Haygarth was born to William Haygarth and Magdalen Metcalfe at Garsdale, near Sedbergh, West Riding of Yorkshire, where his grandparents' initials can still be seen above the door. He attended Sedbergh School and was tutored by John Dawson, a fellow Sedberghian and a surgeon and mathematician. He attended St. John's College, Cambridge from 1759 to 1766. Simultaneously, Haygarth studied medicine in Edinburgh, London and Paris, after which he was appointed physician to Chester Infirmary in 1766. A decade later he married Sarah Vere Widdons on 23 January 1776; together they had four daughters and two sons. Haygarth's descendents now reside in Perth, Australia.
Haygarth spent 30 years at Chester and became known as one of the best physicians of his time. Like William Cullen, James Currie and Thomas Percival, he was interested in a wide array of medical and social justice issues. He was particularly interested in the treatment of fever patients and the prevention of smallpox. Although he was an Anglican, Haygarth was supported by a network of Dissenting men of science and letters who helped spread his ideas. In 1774, as part of a census he administered in Chester, he asked residents about their medical history. From this information he concluded that fever patients should be separated from others and his discovery that only a tiny fraction of the population of Chester had never had smallpox led him to focus his energy on prevention. He wrote up these findings in a paper, Observations on the Population and Diseases of Chester.
In 1778 Haygarth helped found the Smallpox Society of Chester; the group advocated inoculation, an unpopular position at the time, and tried to educate the populace so as to avoid casual contraction of the disease. Only four years after this effort began, Chester's smallpox mortality rate had been reduced by almost 50%. Soon other towns, such as Leeds and Liverpool, adopted the Society's methods. They were assisted by his Inquiry how to Prevent the Small Pox (1784) which included statistical calculations supported by John Dawson. The book was translated into French and German and made Haygarth an internationally-known figure. He further elaborated his ideas in Sketch of a plan to exterminate the casual small pox from Great Britain and to introduce general inoculation (1793). Unfortunately, his plan to inspect homes and provide general inoculation was resisted in the increasingly conservative 1790s. For his important work on smallpox, Haygarth was elected as a Fellow of the Royal Society in 1781.
Haygarth did not abandon his research into fever patients, however. He performed several experiments and determined that separating fever patients within a hospital reduced mortality rates. When his plan was put into effect in Chester in 1783, the first fever wards in Britain, all except one of the 30 fever patients recovered. The following year, his precautions helped to stop the spread of typhus in the town. He was elected a Foreign Honorary Member of the American Academy of Arts and Sciences in 1789.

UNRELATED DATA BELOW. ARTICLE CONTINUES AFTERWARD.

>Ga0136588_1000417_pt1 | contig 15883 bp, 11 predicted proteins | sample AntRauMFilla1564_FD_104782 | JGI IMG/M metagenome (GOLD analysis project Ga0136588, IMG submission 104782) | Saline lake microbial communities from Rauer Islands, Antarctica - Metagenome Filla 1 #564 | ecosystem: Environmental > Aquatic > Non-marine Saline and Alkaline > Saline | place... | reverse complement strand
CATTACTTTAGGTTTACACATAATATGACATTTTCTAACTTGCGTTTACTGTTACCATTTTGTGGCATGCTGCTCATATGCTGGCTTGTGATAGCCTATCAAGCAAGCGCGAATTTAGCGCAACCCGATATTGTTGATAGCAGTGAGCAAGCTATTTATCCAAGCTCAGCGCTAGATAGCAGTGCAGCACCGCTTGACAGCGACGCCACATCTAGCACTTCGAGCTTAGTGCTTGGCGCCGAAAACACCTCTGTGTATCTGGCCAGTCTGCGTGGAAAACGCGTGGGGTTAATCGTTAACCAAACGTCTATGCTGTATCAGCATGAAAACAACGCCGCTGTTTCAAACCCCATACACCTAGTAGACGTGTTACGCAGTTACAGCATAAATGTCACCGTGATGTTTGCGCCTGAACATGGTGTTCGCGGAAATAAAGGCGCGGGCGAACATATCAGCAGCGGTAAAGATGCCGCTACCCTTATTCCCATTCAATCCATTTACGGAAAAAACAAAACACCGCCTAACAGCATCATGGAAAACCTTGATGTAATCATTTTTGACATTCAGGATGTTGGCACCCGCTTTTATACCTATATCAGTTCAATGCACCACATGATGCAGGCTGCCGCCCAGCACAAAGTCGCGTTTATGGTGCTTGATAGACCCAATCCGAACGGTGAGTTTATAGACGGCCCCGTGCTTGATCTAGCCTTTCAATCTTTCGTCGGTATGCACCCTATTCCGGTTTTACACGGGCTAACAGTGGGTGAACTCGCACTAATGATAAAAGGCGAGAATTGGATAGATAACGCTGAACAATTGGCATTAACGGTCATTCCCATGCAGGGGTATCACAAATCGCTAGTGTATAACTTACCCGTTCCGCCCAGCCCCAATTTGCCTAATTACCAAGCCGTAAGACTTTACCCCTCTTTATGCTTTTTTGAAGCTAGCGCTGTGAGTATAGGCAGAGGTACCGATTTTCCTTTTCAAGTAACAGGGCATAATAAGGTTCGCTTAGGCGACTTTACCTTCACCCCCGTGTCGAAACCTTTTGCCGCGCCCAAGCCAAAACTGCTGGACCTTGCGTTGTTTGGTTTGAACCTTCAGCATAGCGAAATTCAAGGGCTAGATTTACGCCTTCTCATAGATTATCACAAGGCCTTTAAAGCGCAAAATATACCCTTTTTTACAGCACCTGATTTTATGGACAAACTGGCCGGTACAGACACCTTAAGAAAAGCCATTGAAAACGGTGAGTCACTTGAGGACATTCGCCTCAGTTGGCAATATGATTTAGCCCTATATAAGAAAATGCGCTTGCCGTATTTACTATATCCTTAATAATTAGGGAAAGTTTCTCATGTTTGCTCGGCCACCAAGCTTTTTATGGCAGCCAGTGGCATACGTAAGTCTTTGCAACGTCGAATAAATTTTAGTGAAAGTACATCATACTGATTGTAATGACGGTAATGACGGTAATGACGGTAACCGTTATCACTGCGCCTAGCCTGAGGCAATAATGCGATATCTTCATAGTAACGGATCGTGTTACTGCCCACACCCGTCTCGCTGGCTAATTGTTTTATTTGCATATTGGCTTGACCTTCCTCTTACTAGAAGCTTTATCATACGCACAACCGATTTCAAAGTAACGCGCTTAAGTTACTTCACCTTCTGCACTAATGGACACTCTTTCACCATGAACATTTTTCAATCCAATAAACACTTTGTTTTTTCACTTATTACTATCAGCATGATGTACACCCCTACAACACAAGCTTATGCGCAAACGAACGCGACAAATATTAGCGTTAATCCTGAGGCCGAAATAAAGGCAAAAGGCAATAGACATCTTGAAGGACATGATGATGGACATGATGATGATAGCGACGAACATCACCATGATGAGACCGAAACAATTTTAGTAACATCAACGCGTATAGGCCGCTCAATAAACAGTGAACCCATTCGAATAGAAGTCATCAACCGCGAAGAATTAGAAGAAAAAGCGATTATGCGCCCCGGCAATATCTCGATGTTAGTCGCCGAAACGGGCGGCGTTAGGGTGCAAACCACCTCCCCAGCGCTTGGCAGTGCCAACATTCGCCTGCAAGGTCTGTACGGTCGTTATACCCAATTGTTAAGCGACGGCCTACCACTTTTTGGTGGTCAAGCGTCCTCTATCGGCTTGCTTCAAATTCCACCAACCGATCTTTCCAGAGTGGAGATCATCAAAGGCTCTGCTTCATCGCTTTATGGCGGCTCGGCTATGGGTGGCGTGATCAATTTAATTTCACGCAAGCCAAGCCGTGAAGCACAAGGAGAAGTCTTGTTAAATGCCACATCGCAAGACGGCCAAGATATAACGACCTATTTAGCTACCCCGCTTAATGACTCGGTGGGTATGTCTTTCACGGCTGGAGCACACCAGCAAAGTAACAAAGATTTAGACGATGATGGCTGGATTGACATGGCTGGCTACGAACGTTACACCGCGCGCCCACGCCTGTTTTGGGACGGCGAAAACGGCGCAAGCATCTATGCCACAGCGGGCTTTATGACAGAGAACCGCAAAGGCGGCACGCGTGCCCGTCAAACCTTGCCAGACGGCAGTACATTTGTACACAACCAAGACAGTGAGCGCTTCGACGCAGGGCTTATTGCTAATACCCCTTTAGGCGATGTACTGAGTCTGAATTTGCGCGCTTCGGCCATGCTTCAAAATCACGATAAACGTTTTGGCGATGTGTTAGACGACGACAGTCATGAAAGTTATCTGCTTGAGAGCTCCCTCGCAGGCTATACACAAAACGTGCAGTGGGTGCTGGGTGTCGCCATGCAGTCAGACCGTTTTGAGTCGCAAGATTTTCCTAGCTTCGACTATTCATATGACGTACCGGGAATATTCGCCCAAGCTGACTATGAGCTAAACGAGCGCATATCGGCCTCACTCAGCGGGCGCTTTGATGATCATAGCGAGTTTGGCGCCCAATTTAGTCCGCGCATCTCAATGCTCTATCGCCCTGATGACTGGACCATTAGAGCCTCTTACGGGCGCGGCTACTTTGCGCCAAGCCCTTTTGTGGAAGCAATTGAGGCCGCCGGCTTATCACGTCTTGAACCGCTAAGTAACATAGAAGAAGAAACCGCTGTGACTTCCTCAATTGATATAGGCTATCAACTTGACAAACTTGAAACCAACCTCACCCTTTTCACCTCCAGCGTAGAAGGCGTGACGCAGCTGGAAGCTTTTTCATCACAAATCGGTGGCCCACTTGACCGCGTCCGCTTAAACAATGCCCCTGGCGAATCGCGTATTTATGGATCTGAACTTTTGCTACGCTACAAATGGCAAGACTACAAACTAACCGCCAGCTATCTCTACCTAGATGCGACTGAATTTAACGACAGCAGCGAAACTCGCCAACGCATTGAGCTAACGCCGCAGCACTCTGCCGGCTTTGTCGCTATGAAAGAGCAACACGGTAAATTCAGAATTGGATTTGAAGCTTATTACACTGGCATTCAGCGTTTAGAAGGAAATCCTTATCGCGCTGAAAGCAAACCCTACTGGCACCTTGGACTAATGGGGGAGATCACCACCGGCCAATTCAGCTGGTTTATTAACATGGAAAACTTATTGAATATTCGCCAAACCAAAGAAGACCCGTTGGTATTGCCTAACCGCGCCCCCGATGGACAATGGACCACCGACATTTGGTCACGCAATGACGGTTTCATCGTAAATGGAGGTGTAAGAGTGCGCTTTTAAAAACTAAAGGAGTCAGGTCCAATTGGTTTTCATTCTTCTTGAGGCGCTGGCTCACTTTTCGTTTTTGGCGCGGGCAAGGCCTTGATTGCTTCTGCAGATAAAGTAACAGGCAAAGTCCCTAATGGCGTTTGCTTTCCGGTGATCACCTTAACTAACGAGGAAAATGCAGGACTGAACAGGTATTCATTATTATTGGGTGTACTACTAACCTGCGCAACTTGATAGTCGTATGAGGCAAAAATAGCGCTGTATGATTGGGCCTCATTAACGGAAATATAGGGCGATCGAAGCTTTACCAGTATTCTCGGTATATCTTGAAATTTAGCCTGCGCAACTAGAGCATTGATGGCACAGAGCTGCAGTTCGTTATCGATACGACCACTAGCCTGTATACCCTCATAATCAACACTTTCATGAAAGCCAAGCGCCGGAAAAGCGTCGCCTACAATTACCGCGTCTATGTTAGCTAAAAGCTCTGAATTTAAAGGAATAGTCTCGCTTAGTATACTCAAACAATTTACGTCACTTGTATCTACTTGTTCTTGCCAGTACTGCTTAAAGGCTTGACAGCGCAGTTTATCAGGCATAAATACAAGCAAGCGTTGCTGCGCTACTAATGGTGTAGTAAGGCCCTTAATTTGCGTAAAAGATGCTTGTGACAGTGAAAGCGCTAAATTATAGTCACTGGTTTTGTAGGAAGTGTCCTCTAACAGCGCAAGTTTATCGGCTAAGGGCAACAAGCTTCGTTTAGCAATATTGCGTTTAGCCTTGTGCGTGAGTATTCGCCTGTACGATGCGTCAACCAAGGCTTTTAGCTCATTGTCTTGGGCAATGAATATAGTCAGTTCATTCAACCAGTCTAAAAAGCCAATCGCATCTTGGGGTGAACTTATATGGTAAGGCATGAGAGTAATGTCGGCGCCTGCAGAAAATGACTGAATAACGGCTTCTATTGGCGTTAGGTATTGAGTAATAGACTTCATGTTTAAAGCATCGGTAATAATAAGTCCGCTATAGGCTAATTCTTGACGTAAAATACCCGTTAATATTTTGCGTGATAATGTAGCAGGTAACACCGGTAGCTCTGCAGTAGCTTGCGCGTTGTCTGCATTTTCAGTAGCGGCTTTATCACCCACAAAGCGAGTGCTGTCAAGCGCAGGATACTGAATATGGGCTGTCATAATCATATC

In 1798 Haygarth moved to Bath and continued his research. After analyzing his records from Chester, he published a treatise on rheumatic fever and on gout. He continued publishing medical papers in the journal of the Royal Society, Philosophical Transactions. Haygarth also promoted free, universal education, a position he supported in his Letter to Bishop Porteous (1812). He also helped found banks that would allow people to save money more efficiently and safely.
In 1799, Haygarth investigated the efficacy of medical instruments called "Perkins tractors". These were metal pointers which were supposedly able to 'draw out' disease. They were sold at the extremely high price of five guineas, and Haygarth set out to show that the high cost was unnecessary. He did this by comparing the results from dummy wooden tractors with a set of allegedly "active" metal tractors, and published his findings in a book “On the Imagination as a Cause & as a Cure of Disorders of the Body.”.
The wooden pointers were just as useful as the expensive metal ones, showing "to a degree which has never been suspected, what powerful influence upon diseases is produced by mere imagination". While the word placebo had been used since 1772, this is the first real demonstration of the placebo effect.
Haygarth recognised this is the reason why famous doctors are often more successful than unknowns. He even went on to suggest that much medicine of the day relied on the placebo effect.
Haygarth died at Lambridge House near Bath on 10 June 1827, and was buried at Swainswick church. A ward at the Chester Infirmary was named after him and a Haygarth medal was established for the best nurse in the hospital.
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- "Lists of Royal Society Fellows 1660–2007". London: The Royal Society. Retrieved 16 July 2010.[dead link]
- "Book of Members, 1780–2010: Chapter H". American Academy of Arts and Sciences. Retrieved 28 July 2014.
- Booth, C. (2005). "The rod of Aesculapios: John Haygarth (1740-1827) and Perkins' metallic tractors". Journal of medical biography 13 (3): 155–161. doi:10.1258/j.jmb.2005.04-01. PMID 16059528.
- Haygarth, J., Of the Imagination, as a Cause and as a Cure of Disorders of the Body; Exemplified by Fictitious Tractors, and Epidemical Convulsions , Crutwell, (Bath), 1800.
- Wootton, David. Bad medicine: Doctors doing harm since Hippocrates. Oxford University Press, 2006.
- Harrison, Simon. "John Haygarth." Oxford Dictionary of National Biography. Oxford University Press (2004). Retrieved on 23 July 2007.